‘You give me a time and a place, I give you a five minute window. Anything happens in that five minutes then I’m yours, no matter what’. This is the promise Ryan Gosling’s Driver makes. Stunt man / mechanic by day, getaway driver by night, he enjoys nothing more than cruising LA. Not that he’d tell you that. Gosling’s Driver is a man of few words. Robbed of a name, he exudes coolness and his lack of back story simply adds to the mystery of the character. His rare utterances, mixed with his subtle facial expressions, tell us all we need to know.
Drive patiently sows the seeds of its powerful story before revving into action after a shock shooting. In the first half we watch as Driver gently befriends new neighbour Irene (Carey Mulligan) before her husband returns from jail. Once free a host of criminals are hot on his tail and after money they claim he owes them. Cue a getaway gone wrong and the criminals turning their attention onto Driver, the man who now holds a million dollars in his boot.
Nicolas Winding Refn expertly draws the audience into the action. We’re never far from Gosling – seeing the chases from his perspective, we’re very much part of the high octane thrill that he experiences from his driving. Each chase marks a new development in his character and the car increasingly becomes an extension of himself.
There’s a comedic tone that weaves its way throughout the film and, as the film hits full throttle moving as it does from slow burning tale of ordinary people to a film about a nameless superhero who battles for Irene’s safety, it juggles its themes and nuances adeptly. There’s plenty here that will upset the squeamish (one man gets his face quite literally kicked in seconds after the film’s most tender moment) but even more that will please cinephiles.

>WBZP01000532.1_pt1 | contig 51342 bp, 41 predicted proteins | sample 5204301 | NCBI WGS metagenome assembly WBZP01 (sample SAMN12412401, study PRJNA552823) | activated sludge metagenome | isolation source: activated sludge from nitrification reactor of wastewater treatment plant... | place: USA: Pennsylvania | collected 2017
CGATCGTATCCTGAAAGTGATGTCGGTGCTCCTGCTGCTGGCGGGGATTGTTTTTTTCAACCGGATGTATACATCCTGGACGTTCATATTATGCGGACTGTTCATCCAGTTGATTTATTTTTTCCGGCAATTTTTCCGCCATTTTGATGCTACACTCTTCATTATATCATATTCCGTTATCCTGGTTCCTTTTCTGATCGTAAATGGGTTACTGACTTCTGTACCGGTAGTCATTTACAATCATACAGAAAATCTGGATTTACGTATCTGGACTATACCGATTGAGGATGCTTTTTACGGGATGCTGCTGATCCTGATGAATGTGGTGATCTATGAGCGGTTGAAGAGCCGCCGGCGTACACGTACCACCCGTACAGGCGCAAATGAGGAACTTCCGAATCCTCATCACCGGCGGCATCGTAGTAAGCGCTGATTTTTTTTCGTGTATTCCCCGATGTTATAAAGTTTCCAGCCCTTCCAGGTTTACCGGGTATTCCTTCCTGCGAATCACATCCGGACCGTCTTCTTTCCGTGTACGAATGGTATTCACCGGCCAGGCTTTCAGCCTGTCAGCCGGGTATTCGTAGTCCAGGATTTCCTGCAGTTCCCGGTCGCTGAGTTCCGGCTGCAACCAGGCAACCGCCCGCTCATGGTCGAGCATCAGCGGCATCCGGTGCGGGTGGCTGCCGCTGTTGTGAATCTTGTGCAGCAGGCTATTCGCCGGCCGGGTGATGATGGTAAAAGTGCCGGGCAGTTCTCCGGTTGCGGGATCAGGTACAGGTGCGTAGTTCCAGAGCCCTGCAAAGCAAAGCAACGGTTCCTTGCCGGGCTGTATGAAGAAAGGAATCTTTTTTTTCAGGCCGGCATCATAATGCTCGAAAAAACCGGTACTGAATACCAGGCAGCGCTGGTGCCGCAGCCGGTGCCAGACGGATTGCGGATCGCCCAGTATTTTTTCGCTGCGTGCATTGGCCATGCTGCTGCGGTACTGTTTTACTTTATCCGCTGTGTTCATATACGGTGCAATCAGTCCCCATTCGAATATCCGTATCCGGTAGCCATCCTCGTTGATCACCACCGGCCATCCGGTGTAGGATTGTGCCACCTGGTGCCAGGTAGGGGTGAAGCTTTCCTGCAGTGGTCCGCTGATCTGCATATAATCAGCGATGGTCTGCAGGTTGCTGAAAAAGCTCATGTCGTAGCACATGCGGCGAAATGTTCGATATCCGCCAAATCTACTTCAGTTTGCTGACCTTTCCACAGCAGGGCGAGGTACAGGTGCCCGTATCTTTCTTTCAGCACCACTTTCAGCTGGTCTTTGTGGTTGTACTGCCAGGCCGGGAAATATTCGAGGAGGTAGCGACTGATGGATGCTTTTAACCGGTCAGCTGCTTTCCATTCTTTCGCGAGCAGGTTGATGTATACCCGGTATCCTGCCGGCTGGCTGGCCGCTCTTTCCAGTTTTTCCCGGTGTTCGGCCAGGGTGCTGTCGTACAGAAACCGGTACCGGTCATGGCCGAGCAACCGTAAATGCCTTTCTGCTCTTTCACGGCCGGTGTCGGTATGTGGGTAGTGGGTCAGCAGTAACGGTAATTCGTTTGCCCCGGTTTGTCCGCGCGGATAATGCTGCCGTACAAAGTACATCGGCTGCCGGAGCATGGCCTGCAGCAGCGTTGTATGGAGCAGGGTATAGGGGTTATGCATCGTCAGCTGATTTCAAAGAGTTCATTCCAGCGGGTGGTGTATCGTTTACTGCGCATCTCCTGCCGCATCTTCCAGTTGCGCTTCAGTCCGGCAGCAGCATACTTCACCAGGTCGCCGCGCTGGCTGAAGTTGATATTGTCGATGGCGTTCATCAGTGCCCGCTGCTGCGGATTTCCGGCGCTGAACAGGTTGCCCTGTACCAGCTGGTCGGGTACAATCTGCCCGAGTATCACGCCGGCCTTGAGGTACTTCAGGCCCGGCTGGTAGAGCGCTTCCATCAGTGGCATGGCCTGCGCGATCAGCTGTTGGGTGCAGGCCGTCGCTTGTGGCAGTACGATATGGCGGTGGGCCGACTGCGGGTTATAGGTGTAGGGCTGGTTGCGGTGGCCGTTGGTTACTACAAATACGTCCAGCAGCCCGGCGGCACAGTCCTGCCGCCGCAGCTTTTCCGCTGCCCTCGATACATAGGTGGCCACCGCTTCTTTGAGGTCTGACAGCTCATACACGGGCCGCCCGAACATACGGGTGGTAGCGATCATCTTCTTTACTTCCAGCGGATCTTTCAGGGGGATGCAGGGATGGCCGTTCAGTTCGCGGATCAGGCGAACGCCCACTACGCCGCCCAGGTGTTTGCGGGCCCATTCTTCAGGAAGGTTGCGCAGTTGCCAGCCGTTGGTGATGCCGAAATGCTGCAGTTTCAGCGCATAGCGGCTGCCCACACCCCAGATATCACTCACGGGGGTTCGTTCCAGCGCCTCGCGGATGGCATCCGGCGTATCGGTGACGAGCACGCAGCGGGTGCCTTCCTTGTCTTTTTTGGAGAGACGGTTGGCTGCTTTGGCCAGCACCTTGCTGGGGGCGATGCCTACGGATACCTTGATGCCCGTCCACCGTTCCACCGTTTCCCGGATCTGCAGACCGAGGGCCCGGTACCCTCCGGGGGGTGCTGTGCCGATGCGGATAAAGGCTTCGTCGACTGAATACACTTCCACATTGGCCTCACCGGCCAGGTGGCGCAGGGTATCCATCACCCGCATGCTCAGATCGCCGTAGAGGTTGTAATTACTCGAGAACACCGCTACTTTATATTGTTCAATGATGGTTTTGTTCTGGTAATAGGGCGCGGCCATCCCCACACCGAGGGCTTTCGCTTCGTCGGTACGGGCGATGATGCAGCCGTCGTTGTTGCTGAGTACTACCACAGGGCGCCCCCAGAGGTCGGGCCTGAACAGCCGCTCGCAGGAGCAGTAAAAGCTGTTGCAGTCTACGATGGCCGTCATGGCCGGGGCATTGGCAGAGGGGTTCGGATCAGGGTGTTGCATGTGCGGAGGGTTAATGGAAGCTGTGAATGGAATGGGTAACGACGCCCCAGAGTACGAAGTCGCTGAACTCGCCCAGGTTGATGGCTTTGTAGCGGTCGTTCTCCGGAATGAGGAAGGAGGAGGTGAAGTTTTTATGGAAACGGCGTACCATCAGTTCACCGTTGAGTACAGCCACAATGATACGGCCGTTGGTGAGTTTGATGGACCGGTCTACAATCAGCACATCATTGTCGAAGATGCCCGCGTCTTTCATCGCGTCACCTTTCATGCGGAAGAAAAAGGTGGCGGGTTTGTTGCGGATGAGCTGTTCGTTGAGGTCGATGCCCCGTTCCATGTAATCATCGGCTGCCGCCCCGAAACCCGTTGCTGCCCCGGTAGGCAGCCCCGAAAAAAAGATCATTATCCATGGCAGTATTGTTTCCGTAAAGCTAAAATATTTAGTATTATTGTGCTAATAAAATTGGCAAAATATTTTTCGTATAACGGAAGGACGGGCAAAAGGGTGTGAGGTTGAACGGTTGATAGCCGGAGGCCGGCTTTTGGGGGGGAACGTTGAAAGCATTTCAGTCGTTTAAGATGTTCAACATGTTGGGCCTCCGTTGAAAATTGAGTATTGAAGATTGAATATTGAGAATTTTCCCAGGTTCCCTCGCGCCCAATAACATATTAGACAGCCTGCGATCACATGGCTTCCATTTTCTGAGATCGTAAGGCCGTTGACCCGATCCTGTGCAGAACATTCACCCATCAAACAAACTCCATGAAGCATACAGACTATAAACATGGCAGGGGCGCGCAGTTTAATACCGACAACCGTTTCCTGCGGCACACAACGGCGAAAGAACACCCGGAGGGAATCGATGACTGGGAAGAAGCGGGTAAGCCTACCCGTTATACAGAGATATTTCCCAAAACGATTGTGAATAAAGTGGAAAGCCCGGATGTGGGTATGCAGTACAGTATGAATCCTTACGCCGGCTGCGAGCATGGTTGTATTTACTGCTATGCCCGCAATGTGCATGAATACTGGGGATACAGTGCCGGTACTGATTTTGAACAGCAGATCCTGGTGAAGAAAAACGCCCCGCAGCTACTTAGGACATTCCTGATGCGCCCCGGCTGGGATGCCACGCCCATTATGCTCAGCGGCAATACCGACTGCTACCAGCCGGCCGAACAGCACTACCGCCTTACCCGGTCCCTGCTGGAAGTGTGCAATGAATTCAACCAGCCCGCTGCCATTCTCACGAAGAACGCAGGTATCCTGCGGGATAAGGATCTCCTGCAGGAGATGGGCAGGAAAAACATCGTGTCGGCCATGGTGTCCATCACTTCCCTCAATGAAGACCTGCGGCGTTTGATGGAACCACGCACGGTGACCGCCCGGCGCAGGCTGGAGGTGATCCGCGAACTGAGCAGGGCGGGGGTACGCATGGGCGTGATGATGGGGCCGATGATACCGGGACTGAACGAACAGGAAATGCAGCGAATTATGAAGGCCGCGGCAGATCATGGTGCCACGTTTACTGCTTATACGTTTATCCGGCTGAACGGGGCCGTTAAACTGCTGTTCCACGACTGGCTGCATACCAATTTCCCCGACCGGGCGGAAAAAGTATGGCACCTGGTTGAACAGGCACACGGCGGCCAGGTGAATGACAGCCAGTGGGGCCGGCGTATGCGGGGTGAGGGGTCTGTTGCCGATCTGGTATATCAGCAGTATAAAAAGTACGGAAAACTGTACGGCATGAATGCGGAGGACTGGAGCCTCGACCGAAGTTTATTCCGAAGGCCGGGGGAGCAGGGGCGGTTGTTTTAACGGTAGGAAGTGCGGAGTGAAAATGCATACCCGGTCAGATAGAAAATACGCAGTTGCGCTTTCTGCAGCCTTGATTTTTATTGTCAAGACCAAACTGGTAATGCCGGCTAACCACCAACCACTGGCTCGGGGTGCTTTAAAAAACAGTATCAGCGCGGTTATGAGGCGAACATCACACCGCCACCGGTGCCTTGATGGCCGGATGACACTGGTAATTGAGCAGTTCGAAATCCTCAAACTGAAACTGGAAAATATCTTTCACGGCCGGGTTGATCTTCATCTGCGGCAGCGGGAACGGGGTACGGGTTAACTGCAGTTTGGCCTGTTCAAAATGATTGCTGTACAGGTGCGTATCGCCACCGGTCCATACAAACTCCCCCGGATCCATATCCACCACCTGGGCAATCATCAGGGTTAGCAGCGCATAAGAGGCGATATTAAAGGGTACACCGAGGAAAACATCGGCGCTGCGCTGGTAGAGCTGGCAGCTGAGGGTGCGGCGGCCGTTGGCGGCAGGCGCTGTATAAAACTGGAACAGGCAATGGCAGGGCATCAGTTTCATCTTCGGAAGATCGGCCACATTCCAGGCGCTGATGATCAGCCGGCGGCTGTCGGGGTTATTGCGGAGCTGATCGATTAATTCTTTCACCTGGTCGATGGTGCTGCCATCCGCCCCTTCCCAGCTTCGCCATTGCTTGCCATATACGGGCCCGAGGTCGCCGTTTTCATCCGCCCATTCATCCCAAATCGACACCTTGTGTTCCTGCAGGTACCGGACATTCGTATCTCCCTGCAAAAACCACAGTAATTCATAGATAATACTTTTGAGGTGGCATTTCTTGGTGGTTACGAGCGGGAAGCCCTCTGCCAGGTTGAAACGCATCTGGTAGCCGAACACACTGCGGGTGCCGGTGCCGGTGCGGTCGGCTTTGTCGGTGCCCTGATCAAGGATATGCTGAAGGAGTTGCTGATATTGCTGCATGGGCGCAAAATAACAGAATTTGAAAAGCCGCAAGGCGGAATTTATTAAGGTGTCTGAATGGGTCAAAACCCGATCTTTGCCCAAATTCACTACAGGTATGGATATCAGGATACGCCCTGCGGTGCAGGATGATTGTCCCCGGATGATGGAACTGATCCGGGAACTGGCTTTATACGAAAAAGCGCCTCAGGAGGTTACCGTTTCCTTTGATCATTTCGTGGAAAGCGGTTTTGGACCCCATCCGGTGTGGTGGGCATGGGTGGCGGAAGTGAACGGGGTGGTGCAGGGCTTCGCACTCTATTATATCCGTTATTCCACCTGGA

The casting is superb. Providing quite possibly Gosling’s best performance to date, Mulligan also shines as the vulnerable Irene even if she isn’t given much room to develop. Ron Perlman gives a stellar turn as the evil Nino whilst Christina Hendricks is nigh unrecognisable as Blanche. Bryan Cranston’s Shannon provides light relief to the whole piece.
Drive is neatly complimented by its synth-heavy soundtrack, a soundtrack that organically develops with the film’s central character. The gritty synths are slowly replaced with a more orchestral, almost fairytale sound that echoes Driver’s journey.
Beautifully shot and well performed, Drive is a thrill ride from start to finish. Echoing the car-based classics of cinema the film, based very loosely on James Stallis’s 2005 novel, may well be Winding Refn’s best yet.
Best line: The ‘you give me a time and a place’ line.
Best song: A Real Hero – College ft. Electric Youth
Best performance: Ryan Gosling.
[box_alert]Gosling restored the Chevy Malibu he drives in the film as preparation for the role.[/box_alert]